A decision on "the most unpopular planning application" Lambeth has ever seen was deferred on Tuesday night, after hours of debate.

Plans to build a metal recycling centre in West Norwood were scrutinised intensely by Lambeth planning chiefs, but the council’s legal boss told members after three hours and 45 minutes that they had no choice but to defer the meeting.

Developer Urban & Provincial wants to construct a purpose-built 1,915sqm industrial shed for metal recycling, to be run by Southwark Metals, as well as an office building at the end of Windsor Grove.  

But locals are fiercely opposed to the plans, describing the site as a “monstrosity”, they say will put school children at risk of being knocked down and increase “toxic” air pollution.

Now more than 5,500 people have signed an online petition against the proposals. The planning application received 2,531 objections and four comments of support.

News Shopper: Plans to build a metal recycling centre in West Norwood were scrutinised intensely by Lambeth planning chiefsPlans to build a metal recycling centre in West Norwood were scrutinised intensely by Lambeth planning chiefs

One objector said there is “no benefit” for local communities.  Adding: “Only inconvenience, jamming of already congested roads, pollution, and respiratory problems.”

The street is bordered on one side by a residential estate and a Royal Mail delivery office on the other.  

The proposal, on the site of the former West Norwood Car Breakers, would allow 25,000 tonnes per annum (TPA) of material to be processed, while 78 vehicles are expected to enter and leave the site per day. 

The developer argues that Lambeth “faces a massive shortfall in being able to deal with the waste it produces”, and the centre will make a “significant contribution” to meeting local demand. 

Lambeth council officers say the development would have a “negligible” impact on air quality, will protect the nearby Site of Importance for Nature Conservation (SINC) through planting new shrubs and trees by developer, and highlighted that metal is 100 per cent recyclable.

The developers also plants to rehabilitate the SINC, with other measures such as installing bird boxes, hedgehog houses, invertebrate boxes, and log piles.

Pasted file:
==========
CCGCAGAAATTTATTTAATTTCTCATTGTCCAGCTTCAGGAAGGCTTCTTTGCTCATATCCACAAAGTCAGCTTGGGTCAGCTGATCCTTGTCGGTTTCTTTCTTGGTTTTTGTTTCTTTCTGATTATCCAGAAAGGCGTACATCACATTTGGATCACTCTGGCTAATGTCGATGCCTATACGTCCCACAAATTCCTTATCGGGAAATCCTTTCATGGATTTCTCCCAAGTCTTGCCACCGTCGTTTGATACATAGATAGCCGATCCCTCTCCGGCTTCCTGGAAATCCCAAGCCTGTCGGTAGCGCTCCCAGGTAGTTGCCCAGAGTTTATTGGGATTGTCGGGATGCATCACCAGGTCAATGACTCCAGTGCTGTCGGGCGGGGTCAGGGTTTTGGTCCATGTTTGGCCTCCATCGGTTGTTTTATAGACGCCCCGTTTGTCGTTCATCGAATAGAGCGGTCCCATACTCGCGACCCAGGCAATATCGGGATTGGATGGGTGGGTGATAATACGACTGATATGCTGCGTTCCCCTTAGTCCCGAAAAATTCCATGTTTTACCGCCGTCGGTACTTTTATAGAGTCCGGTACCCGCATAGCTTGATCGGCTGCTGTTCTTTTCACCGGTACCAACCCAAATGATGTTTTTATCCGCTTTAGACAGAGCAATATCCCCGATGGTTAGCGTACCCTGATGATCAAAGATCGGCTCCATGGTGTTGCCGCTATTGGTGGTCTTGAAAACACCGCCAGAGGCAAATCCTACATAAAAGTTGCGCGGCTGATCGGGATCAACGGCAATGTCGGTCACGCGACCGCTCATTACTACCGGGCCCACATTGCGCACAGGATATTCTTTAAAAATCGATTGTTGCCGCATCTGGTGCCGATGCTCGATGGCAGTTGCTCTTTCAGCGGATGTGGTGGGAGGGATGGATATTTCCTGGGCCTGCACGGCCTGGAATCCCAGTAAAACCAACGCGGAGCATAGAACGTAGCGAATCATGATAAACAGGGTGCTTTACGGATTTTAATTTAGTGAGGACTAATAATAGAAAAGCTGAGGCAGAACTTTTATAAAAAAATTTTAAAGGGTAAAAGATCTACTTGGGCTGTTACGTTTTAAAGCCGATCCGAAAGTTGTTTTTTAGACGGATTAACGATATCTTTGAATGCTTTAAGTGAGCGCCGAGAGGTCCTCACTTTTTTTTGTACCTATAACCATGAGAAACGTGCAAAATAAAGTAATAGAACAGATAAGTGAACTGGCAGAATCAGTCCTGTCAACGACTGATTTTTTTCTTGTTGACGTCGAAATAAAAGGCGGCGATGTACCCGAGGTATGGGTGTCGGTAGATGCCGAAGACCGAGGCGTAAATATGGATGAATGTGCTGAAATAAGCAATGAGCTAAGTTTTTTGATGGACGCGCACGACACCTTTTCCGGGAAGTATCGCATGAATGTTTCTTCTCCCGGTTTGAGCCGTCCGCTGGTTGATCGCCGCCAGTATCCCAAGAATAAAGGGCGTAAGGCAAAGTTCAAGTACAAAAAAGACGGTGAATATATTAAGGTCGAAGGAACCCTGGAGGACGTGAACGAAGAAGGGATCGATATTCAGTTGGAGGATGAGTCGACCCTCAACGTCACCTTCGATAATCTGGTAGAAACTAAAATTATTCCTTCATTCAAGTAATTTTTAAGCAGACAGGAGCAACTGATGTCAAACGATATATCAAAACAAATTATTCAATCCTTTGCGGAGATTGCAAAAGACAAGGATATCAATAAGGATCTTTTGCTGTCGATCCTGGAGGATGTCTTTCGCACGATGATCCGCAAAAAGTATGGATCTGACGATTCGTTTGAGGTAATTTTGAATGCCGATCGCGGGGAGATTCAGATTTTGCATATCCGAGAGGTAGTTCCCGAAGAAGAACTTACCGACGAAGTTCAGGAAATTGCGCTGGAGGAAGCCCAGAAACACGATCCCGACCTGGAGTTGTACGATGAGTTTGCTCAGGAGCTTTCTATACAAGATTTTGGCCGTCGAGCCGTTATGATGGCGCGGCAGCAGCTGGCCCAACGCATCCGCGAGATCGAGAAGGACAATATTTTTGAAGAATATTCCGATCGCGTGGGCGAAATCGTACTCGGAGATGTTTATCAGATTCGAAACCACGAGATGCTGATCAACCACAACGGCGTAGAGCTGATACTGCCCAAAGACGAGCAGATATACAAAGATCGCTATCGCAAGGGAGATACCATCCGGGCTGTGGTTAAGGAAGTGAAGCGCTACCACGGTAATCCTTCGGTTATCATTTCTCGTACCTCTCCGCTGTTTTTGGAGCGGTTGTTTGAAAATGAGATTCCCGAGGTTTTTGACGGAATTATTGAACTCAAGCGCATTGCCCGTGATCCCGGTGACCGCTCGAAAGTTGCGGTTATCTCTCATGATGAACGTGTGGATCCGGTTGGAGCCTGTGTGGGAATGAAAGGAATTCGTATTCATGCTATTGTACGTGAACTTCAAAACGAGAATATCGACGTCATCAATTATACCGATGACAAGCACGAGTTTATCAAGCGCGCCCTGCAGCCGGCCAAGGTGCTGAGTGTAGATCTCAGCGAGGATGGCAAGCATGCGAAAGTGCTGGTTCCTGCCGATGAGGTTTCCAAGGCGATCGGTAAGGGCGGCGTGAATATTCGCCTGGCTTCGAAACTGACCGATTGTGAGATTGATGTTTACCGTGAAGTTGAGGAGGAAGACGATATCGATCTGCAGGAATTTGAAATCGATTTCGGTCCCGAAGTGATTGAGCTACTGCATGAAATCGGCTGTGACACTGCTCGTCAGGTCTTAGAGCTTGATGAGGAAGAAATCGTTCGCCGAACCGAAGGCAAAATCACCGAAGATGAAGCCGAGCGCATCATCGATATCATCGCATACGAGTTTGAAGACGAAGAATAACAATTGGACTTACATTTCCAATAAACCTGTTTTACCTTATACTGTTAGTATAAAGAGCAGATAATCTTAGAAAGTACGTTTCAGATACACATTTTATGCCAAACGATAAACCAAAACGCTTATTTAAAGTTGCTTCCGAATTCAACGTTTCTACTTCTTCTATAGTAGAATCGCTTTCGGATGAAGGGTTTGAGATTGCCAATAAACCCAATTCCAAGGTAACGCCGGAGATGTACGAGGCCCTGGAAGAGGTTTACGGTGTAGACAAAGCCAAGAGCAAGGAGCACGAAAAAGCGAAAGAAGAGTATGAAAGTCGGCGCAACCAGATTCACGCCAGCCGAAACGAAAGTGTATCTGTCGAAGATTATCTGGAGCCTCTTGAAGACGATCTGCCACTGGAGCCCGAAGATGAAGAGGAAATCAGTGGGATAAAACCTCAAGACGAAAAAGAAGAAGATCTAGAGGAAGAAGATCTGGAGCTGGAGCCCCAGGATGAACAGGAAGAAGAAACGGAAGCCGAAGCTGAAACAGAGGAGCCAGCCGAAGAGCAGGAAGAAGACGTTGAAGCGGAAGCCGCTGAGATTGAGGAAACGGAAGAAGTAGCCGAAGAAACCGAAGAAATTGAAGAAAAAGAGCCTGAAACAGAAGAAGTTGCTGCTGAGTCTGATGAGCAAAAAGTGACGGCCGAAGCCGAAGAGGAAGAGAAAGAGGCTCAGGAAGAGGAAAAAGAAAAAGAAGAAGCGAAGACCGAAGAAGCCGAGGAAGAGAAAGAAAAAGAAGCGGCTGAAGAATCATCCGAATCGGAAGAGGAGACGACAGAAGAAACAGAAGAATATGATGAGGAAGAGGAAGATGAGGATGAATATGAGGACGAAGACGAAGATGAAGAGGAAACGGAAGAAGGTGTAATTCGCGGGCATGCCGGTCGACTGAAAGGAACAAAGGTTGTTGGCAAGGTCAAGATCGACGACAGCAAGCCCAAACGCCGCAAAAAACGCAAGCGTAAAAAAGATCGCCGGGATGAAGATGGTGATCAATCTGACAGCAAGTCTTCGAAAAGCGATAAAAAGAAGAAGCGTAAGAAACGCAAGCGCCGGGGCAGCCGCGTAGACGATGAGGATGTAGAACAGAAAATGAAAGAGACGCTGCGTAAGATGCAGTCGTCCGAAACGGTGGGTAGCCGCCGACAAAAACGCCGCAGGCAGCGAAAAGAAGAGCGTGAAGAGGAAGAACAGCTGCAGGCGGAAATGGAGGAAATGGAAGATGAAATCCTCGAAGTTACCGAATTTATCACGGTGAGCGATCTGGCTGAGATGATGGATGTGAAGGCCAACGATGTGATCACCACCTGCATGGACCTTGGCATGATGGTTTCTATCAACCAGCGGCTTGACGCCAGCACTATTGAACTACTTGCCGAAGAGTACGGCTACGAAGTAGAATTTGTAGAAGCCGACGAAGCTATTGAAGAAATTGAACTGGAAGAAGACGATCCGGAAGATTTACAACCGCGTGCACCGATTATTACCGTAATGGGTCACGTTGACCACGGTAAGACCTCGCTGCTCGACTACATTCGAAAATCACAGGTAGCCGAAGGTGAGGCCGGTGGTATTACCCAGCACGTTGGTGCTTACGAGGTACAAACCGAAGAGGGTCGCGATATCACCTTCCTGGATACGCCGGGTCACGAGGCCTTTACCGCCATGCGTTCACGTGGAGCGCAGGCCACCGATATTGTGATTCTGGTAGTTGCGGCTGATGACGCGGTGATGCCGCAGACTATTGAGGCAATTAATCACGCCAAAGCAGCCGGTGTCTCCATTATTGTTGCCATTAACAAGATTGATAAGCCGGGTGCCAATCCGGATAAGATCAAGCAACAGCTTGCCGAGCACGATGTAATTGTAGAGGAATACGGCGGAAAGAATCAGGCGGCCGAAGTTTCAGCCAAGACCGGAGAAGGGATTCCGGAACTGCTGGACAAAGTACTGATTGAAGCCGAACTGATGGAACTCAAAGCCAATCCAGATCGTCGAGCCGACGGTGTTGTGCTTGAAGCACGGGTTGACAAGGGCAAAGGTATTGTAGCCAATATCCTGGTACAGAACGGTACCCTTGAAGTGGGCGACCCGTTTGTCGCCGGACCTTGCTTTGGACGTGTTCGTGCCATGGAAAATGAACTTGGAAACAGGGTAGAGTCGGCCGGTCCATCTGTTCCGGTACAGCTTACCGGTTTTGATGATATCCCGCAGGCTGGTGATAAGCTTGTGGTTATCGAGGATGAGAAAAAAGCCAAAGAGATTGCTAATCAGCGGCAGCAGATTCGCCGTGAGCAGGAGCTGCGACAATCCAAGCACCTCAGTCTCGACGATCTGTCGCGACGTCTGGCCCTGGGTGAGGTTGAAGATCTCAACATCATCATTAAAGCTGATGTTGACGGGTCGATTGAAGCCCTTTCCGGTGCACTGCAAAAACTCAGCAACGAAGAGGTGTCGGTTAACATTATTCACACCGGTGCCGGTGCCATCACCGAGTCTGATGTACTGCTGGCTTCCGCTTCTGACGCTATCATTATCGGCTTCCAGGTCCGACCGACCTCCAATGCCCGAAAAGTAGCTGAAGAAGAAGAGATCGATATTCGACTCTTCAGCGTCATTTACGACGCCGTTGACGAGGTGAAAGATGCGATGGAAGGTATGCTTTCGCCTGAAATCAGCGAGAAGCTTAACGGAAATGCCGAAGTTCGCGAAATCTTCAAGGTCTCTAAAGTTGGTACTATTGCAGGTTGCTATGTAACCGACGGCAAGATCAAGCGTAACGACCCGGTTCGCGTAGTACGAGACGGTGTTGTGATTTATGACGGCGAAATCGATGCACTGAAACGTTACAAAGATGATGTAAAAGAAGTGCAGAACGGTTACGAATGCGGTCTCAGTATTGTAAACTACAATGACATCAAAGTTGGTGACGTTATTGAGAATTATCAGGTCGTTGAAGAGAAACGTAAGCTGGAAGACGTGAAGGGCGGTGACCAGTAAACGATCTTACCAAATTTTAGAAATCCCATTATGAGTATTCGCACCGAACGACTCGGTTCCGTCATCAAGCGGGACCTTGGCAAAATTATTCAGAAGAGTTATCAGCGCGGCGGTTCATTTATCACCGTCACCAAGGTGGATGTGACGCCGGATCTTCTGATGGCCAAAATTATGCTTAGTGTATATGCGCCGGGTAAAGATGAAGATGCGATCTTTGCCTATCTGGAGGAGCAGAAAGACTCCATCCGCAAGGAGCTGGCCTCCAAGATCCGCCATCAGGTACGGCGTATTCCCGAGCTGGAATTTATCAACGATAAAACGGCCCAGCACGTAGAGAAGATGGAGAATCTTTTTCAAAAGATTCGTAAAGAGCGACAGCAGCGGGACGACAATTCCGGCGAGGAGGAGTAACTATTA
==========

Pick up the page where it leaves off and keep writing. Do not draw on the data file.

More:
The site is located behind two schools, Kingswood Primary and Parks Campus.  Objectors at the meeting included a Royal Mail representative who said the site is “unsuitable” for such an increase in vehicles coming into the area.  

Two residents spoke against the plans.  

Mum Louise Galizia said: “Babies and children as well as adults with underlying health conditions are affected the most but air pollution damages everyone’s health. 

“Roads as polluted as main roads in Lambeth are known to cause irreversible stunted lung growth.” 

Dulwich and West Norwood MP Helen Hayes objected at the meeting, as well as all three Gipsy Hill ward councillors.  Cllr Matthew Bennett said: “Never in my 11 years as a councillor have I known an application to be so universally opposed by residents right across the borough.” 

He added that local amenities would be affected by dust and vehicle fumes and that the impact on transport would be “permanent and negative”.  

Cllr Pete Elliott questioned why officers were recommending the plans despite such opposition.  

“The fact that Lambeth’s planning team is still supporting this application shows there is something wrong with democracy and the planning system in Lambeth,” he said, adding that the air quality is already bad in the area, with legal limits breached. 

He said there are no safe cycling routes nearby, while the plans would further endanger cyclists.  

Cllr Jane Pickard said the application is to sort and package metal from demolition sites across London for shipping overseas and “replaces the applicant’s massive former site in north Southwark”.  

“It does not increase metal recycling in London, so does not offset the extra road pollution,” she said.  

Sean Tickle, representing a consultant for the developer, said: “This is very much a question of planning balance, balancing the benefits against its effects.  

“Whilst developing an underused site such as this creates impacts to surrounding neighbours and introduces increased activities, it delivers significant benefits to the borough in terms of increased waste capacity, the reuse of a brownfield site in an industrial area, and it has global benefits in terms of carbon production.” 

The two main issues for the committee were increased traffic on the roads and air pollution.  

Before they ran out of time, committee members indicated they were either minded to reject the application or had concerns about it.  

Officers said the committee should defer as it did not have time to set out reasons for refusal.  

The deferred application is linked to another one, also from Urban & Provincial and yet to go before committee, to build more than 200 flats on a site currently used as a waste processing plant on Shakespeare Road in Herne Hill.